Rabbi’s Reflections – Tuesday, March 19, 2024

The Psalms
An Introduction, Psalms 1 and 2
Part 17, Psalm 2:10,11

Psalm 2:10 So now, O kings, be wise, take warning, O judges of the earth! 11 Serve Adonai with fear, and rejoice with trembling.

Why did God give us the Torah and all the Scriptures?  Because He has a message, and this is one of His chief means of communicating it.  This message has been referred to as the metanarrative of Scripture.

Rabbi Trail: The more I study what a “metanarrative” is, the more I like the use of the term here.  A metanarrative (it can also be hyphenated as “meta-narrative”) is defined by Wiktionary as “a grand story that is self-legitimizing.”  But, as with everything related to Scripture, it is all that and so much more.  It’s not just the historical account, but a revelation of the mind of God.  Think of Scripture as an “owner’s manual” for everyone with a body, soul and spirit.

1Thessalonians 5:23 Now may the God of shalom Himself make you completely holy; and may your whole spirit and soul and body be kept complete, blameless at the coming of our Lord Yeshua the Messiah. 24 Faithful is the One who calls you—and He will make it happen!  End RT.

We love to ask God for a revelation of His will.  How should I handle this or that?  Here, in Psalm 2:10 and 11, God is communicating something that is both valuable and important, even urgent.

Another Rabbi Trail:  Urgent things to you are usually things that are important to someone else, typically your boss.  When he/she takes what is important to them and makes it your responsibility, it becomes urgent to you (if you’re smart).  God is the “someone else” with a message that is important.  He is giving it to us in the expectation that it will become urgent to us (His children) for our good and prosperity and so much more.  End ART.

In verse 10, the message of the following verse is addressed to “wise kings.”  Judges are also warned.  I’m going to take a minute to unpack the Hebrew.  The English translation loses some of meaning because there is much to be gained from the choice of the Hebrew words used here.  There are four such words in these two verses.

First, the word translated as “be wise” is in Hebrew “Sachal” (sin-kaf-lamed).  We have a similar Yiddish word, “Sachel.”  It means to be prudent or circumspect.  More than wisdom, it implies the application of wisdom.  What is wisdom?  It is the ability to apply the lessons of someone else’s experience to alter your own behavior.  Wisdom is not touching a hot stove because you saw someone else burn their hand.

In the second part of verse 10, we have the Hebrew word “Yasar” (yud-samech-resh) meaning “discipline, chasten, or admonish.”  The Lord wants to minister something to you, His child, because He is your loving Father.  While the Scripture is addressed to kings and judges, you don’t have to be one to receive the intended blessing.  Or, if you like, we are all ruling in our own lives and making judgments concerning how to follow the Lord, so in that sense, we are all kings and judges.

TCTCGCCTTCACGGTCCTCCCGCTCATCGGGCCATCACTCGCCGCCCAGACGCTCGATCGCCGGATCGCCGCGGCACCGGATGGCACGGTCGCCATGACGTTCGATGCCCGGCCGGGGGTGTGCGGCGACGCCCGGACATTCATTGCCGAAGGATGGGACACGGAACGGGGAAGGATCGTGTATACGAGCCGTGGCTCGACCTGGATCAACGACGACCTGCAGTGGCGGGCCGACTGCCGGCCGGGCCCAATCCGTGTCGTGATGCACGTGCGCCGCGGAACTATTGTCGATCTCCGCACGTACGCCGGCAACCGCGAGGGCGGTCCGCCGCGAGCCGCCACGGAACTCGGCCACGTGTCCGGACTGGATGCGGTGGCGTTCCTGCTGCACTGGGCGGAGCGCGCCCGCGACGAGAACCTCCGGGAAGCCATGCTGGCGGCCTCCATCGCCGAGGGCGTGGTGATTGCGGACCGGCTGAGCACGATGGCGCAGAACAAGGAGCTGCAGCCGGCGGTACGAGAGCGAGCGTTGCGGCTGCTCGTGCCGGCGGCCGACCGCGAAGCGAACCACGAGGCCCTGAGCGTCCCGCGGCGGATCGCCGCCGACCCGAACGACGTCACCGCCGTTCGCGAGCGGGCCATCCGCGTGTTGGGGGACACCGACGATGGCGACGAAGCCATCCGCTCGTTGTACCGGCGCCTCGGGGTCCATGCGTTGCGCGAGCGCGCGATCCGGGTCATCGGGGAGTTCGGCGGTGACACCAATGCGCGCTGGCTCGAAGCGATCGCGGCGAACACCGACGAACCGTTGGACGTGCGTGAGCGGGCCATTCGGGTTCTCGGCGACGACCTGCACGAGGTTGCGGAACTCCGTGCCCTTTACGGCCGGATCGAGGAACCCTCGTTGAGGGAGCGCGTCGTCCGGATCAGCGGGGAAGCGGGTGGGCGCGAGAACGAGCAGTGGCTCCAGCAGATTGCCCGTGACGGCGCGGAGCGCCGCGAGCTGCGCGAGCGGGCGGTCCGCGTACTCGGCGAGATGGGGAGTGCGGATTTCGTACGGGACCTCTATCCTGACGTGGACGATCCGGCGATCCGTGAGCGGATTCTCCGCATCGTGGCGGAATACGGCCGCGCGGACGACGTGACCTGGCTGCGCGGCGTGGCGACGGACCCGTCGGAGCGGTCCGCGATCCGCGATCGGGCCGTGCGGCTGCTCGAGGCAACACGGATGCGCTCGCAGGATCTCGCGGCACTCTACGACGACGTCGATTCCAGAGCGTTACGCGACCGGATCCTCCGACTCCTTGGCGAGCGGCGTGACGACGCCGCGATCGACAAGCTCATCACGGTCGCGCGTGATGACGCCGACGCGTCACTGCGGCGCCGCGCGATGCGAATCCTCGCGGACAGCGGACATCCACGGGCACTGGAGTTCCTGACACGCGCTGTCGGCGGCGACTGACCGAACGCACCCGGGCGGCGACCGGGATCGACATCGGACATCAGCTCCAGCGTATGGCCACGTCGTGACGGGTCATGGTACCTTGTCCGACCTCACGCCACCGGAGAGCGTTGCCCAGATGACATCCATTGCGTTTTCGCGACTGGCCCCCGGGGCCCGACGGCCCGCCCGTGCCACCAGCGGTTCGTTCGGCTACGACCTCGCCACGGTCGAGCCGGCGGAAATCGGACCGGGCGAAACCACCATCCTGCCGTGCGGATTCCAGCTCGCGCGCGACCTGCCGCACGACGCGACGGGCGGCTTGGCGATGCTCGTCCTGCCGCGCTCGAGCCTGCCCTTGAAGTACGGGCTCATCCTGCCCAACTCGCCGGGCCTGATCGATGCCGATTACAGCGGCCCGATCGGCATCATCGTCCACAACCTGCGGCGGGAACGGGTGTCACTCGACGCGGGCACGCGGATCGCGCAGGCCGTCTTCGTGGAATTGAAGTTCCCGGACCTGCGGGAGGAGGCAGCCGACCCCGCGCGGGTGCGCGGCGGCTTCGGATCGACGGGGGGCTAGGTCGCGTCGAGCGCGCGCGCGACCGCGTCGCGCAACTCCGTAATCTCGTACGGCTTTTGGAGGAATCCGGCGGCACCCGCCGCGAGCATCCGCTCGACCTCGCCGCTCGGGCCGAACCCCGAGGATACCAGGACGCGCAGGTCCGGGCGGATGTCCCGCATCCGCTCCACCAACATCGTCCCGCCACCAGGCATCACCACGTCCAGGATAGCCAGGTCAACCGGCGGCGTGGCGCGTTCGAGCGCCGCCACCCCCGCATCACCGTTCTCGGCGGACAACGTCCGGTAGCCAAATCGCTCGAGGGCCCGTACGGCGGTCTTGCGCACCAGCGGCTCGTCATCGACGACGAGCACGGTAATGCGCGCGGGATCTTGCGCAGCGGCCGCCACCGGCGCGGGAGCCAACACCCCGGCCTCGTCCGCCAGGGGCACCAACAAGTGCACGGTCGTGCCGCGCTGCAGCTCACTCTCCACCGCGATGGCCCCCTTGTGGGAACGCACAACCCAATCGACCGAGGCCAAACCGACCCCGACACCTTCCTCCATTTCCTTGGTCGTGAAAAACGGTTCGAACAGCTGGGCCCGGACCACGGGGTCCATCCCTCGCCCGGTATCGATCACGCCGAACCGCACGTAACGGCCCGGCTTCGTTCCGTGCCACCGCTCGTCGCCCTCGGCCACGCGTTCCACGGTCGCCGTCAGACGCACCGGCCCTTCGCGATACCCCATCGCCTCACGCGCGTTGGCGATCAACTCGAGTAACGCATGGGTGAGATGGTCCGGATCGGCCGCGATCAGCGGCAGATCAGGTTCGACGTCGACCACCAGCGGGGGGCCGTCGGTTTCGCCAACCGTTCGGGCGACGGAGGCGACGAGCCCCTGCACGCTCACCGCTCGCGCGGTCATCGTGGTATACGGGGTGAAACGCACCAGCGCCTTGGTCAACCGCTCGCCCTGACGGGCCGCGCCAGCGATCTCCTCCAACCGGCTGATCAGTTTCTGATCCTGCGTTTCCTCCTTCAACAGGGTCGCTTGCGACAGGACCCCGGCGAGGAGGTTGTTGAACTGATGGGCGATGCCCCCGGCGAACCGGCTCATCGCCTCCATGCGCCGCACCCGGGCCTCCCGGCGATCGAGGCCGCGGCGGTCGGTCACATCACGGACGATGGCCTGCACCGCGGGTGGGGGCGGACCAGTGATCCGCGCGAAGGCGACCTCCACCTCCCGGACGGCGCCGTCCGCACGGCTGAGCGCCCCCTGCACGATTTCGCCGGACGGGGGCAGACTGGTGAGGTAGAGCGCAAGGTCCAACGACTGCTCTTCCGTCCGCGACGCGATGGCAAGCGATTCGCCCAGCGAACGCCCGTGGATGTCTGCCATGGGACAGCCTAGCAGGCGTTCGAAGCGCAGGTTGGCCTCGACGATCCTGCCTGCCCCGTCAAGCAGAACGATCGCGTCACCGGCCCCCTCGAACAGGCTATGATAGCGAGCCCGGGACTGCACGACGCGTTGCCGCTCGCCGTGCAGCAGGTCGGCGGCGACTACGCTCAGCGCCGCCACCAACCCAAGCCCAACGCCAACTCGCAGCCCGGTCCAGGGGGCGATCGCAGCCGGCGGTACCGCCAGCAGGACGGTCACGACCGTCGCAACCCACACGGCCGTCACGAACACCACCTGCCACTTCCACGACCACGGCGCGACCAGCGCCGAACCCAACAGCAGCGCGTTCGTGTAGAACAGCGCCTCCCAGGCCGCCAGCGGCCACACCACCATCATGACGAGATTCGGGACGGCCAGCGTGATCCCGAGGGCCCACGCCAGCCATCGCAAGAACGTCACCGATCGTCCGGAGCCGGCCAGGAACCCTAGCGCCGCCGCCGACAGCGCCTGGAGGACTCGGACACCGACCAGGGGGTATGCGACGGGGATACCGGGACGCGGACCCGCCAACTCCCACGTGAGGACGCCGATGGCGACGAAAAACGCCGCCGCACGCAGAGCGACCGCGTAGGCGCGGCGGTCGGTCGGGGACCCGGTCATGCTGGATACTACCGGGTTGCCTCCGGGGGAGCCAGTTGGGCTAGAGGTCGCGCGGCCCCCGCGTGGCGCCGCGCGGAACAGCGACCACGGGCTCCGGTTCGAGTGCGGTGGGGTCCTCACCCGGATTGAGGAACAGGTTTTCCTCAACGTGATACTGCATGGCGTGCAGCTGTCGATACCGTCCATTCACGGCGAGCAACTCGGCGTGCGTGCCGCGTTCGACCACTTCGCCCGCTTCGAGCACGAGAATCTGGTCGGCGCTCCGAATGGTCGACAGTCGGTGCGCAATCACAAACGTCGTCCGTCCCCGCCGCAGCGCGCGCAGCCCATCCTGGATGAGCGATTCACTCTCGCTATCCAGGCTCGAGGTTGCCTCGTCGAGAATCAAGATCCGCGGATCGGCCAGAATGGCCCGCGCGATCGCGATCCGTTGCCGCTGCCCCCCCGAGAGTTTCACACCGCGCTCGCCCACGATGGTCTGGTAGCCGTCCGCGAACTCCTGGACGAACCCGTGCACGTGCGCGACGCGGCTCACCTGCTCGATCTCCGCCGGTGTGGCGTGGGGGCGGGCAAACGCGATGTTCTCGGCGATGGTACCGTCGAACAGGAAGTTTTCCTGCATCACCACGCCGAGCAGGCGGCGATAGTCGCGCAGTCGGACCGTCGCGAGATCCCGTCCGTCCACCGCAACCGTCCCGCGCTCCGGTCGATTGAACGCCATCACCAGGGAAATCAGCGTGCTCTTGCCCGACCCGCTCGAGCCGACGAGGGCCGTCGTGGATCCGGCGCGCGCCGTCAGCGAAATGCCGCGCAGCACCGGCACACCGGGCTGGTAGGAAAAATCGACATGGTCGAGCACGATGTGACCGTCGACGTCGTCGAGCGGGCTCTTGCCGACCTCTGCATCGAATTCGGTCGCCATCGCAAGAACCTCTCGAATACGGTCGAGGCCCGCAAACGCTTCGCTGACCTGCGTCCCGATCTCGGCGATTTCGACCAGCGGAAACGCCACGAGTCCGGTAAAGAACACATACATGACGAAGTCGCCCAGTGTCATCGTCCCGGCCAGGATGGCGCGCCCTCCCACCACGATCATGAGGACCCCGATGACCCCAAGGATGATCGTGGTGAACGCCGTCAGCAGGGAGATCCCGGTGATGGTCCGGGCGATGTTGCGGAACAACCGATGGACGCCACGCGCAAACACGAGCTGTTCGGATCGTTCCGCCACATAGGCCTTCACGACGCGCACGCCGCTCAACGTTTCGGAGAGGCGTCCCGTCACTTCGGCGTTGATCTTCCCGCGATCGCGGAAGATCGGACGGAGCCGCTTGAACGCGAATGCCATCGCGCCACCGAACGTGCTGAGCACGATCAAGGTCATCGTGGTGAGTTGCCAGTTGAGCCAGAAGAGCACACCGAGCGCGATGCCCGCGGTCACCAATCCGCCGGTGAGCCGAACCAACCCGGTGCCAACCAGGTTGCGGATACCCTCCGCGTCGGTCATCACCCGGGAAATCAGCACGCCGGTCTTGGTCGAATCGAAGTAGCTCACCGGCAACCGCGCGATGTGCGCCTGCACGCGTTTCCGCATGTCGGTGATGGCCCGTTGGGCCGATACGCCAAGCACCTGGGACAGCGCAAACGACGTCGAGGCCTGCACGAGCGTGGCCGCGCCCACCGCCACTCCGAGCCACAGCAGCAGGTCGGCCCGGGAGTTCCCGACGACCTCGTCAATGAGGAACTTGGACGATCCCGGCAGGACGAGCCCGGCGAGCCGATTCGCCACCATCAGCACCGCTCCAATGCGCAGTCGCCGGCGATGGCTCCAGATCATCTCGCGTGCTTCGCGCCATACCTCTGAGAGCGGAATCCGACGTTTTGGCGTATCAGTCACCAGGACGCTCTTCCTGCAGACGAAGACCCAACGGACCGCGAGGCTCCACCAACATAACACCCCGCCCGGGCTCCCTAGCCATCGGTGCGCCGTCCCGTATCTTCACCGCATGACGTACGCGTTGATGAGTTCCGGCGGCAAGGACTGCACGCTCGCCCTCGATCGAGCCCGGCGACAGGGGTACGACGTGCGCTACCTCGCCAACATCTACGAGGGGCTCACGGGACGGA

In the first part of verse 11 we are told, as a servant of the Lord, to serve Him from a place of fear, “Yara” (yud-resh-aleph).  This is not the fear of being afraid, but the fear of reverence and respect.  It is the last Hebrew word (translated “awe”) in the verse we sing as “Ma Tovu…” Psalm 5:8 But because of your great lovingkindness, I will enter Your House. I will bow toward Your holy Temple, in awe of You.”

Finally, in the last half of verse 11, we have in Hebrew “Ra’ad” (resh-ayin-daled) meaning “trembling.”  It is frequently coupled with fear, as it is here… Psalm 55:6(5) Fear and trembling come upon me and horror has overwhelmed me. It does mean trembling but here it is strangely coupled with rejoicing.  “Rejoice with trembling!”  We are being admonished to never forget, especially as we rejoice, we are always under God’s loving command.

The point of all this Hebrew (probably more than you wanted) is to bring forth an amplified translation that will give a more accurate picture of God’s intended communication.

Psalm 2:10 So now, O kings, be wise prudent, take warning chastening, O judges of the earth! 11 Serve Adonai with fear respect, and rejoice with trembling.  This introduction to the rest of the Psalms is addressed to kings and judges, so we don’t forget that our God is the ultimate King and Judge.

Psalm 96:11 Let the heavens be glad, let the earth rejoice. Let the sea roar—and all that fills it. 12 Let the land exult—and all that is in it. Then all the trees of the forest will sing for joy— 13 before Adonai, for He is coming! For He is coming to judge the earth. He will judge the world with righteousness and the peoples in His faithfulness.

Daily Bread, reading plan by Lars Enarson (https://www.thewatchman.org/)
9 Adar II Tuesday 19-Mar-24
Leviticus 2:7-16 Isaiah 5 Psalm 144 Acts 11 Revelations 5